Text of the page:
wherein the amount of time to start is based on a desired time when a resource is expected to be available to meet the SLA requirement,
wherein the desired time when the resource is expected to be available is greater than a threshold to start value added to the amount of time to start, and
wherein a threshold delta T is used to adjust the threshold to start value based on a confidence level that the time-to-start is accurate.
19. The system of claim 15, where the SLA controller adjusts the SLA rule via the network by communicating the adjustment to an orchestration tool connected to the cloud computing environment, where the orchestration tool implements the SLA rule change so that the SLA rule has a different time-to-request a selected cloud resource among the cloud resources;
wherein the amount of time to start is based on a desired time when a resource is expected to be available to meet the SLA requirement,
wherein the desired time when the resource is expected to be available is greater than a threshold to start value added to the amount of time to start, and
wherein a threshold delta T is used to adjust the threshold to start value based on a confidence level that the time-to-start is accurate.
20. The system of claim 15, where the SLA controller adjusts the SLA rule via the network by communicating the adjustment to an orchestration tool connected to the cloud computing environment, where the orchestration tool implements the SLA rule change so that the SLA rule has a different time-to-start for a computing instance that executes in the cloud computing environment;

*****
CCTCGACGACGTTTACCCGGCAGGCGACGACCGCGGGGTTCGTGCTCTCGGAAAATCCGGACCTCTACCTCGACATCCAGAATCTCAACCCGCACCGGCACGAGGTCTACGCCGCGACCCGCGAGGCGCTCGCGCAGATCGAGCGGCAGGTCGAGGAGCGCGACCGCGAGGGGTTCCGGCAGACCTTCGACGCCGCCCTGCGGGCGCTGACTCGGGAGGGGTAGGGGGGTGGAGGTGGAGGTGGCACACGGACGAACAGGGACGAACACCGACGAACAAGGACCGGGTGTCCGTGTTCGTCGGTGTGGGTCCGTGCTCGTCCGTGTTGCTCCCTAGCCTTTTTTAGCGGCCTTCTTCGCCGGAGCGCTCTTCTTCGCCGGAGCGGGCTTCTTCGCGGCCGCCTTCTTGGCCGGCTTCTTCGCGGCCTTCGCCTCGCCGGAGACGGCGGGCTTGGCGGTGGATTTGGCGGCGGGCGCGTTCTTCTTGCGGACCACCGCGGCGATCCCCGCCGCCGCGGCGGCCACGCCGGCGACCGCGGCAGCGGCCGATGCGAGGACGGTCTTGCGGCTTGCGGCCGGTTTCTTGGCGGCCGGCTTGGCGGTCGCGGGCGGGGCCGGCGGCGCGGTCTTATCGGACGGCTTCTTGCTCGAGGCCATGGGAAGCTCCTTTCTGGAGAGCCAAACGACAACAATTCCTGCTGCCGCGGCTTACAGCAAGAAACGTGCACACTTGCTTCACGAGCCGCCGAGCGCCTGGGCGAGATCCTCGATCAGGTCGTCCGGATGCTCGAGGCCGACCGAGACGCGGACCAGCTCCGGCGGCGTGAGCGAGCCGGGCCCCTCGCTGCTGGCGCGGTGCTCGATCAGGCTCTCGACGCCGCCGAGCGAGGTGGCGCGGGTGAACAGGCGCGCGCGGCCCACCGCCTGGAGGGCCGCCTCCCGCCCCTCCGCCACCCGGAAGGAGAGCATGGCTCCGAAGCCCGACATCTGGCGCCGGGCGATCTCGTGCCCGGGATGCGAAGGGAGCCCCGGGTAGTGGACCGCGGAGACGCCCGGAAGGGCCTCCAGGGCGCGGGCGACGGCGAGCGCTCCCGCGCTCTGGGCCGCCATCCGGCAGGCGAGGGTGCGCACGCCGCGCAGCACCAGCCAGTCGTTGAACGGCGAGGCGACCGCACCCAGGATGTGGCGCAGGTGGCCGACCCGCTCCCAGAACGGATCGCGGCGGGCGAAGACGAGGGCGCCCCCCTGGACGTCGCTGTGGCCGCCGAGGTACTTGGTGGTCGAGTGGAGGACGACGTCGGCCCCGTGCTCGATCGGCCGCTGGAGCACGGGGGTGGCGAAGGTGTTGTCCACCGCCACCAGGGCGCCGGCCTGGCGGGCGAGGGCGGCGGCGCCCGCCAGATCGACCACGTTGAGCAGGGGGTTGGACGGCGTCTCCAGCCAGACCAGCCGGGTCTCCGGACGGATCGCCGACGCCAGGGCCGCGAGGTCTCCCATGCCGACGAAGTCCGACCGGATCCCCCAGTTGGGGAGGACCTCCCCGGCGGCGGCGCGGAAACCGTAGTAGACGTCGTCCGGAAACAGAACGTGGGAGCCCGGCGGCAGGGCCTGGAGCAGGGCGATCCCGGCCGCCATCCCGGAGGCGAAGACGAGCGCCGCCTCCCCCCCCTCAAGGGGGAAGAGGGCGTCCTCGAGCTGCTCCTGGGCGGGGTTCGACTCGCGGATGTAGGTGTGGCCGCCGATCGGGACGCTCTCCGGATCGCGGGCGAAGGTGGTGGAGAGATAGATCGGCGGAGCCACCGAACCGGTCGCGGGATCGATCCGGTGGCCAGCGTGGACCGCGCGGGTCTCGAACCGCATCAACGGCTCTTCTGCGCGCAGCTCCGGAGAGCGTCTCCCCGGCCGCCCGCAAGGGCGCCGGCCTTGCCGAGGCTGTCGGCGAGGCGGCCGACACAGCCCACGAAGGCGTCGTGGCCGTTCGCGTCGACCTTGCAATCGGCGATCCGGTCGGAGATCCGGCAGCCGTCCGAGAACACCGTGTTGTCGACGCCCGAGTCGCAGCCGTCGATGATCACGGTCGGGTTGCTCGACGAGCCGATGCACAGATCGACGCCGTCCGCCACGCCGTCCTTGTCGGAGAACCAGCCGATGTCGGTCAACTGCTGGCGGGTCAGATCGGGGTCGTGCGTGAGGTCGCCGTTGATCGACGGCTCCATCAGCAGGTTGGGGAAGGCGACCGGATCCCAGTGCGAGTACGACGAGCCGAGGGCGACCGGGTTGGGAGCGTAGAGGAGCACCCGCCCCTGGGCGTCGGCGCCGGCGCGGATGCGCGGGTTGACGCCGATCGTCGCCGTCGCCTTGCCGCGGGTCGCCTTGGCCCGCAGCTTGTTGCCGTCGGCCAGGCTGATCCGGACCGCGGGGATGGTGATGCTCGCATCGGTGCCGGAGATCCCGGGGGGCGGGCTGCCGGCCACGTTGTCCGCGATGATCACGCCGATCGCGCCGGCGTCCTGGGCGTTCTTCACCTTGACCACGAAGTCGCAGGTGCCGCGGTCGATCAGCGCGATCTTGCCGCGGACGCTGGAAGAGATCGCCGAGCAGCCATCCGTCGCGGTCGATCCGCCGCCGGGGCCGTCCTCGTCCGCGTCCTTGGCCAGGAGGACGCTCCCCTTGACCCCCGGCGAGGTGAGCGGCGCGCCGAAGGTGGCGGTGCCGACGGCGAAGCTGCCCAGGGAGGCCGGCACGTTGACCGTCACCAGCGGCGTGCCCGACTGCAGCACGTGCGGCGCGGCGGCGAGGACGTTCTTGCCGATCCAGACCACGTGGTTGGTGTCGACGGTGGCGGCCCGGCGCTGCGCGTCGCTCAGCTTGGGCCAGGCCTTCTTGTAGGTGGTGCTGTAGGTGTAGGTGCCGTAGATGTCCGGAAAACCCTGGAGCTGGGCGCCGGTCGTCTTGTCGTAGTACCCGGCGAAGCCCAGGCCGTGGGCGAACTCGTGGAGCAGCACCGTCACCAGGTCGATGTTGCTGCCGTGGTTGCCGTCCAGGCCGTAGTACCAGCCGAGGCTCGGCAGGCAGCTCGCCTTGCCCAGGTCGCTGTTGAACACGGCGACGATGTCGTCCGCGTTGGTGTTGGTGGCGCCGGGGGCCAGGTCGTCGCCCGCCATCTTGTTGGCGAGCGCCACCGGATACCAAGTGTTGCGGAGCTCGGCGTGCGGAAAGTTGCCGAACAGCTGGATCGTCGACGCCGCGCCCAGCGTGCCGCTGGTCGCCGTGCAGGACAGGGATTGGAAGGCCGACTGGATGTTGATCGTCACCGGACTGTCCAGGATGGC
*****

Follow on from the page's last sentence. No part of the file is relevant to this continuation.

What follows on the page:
wherein the amount of time to start is based on a desired time when a resource is expected to be available to meet the SLA requirement,
wherein the desired time when the resource is expected to be available is greater than a threshold to start value added to the amount of time to start, and
wherein a threshold delta T is used to adjust the threshold to start value based on a confidence level that the time-to-start is accurate.
21. The system of claim 15 where the SLA controller adjusts the SLA rule via the network by communicating the adjustment to an orchestration tool connected to the cloud computing environment, where the orchestration tool implements the SLA rule change so that the SLA rule directs a portion of cloud computing workload for the user to a different cloud computing environment.
US13/227,412 2011-09-07 2011-09-07 Cloud service monitoring system Active 2031-10-17 US8612599B2 (en)

Priority Applications (1)

Application Number Priority Date Filing Date Title
US13/227,412 US8612599B2 (en) 2011-09-07 2011-09-07 Cloud service monitoring system

Applications Claiming Priority (4)

Application Number Priority Date Filing Date Title
US13/227,412 US8612599B2 (en) 2011-09-07 2011-09-07 Cloud service monitoring system
EP12183001.2A EP2568383B1 (en) 2011-09-07 2012-09-04 Cloud service monitoring system
CN201210347225.5A CN103002005B (en) 2011-09-07 2012-09-07 cloud service monitoring system
US14/079,383 US9985847B2 (en) 2011-09-07 2013-11-13 Cloud service monitoring system

Related Child Applications (1)

Application Number Title Priority Date Filing Date
US14/079,383 Continuation US9985847B2 (en) 2011-09-07 2013-11-13 Cloud service monitoring system

Publications (2)

Publication Number Publication Date
US20130060933A1 US20130060933A1 (en) 2013-03-07
US8612599B2 true US8612599B2 (en) 2013-12-17

Family

ID=46801350

Family Applications (2)

Application Number Title Priority Date Filing Date
US13/227,412 Active 2031-10-17 US8612599B2 (en) 2011-09-07 2011-09-07 Cloud service monitoring system
US14/079,383 Active 2034-06-12 US9985847B2 (en) 2011-09-07 2013-11-13 Cloud service monitoring system

Family Applications After (1)

Application Number Title Priority Date Filing Date
US14/079,383 Active 2034-06-12 US9985847B2 (en) 2011-09-07 2013-11-13 Cloud service monitoring system

Country Status (3)

Country Link
US (2) US8612599B2 (en)
EP (1) EP2568383B1 (en)
CN (1) CN103002005B (en)

Cited By (64)

* Cited by examiner, † Cited by third party
Publication number Priority date Publication date Assignee Title
US20130219386A1 (en) * 2012-02-21 2013-08-22 Disney Enterprises, Inc. Dynamic allocation of compute resources
US20130274021A1 (en) * 2012-04-11 2013-10-17 Meteor Entertainment, Inc. Computing platform for supporting massively multi-player online games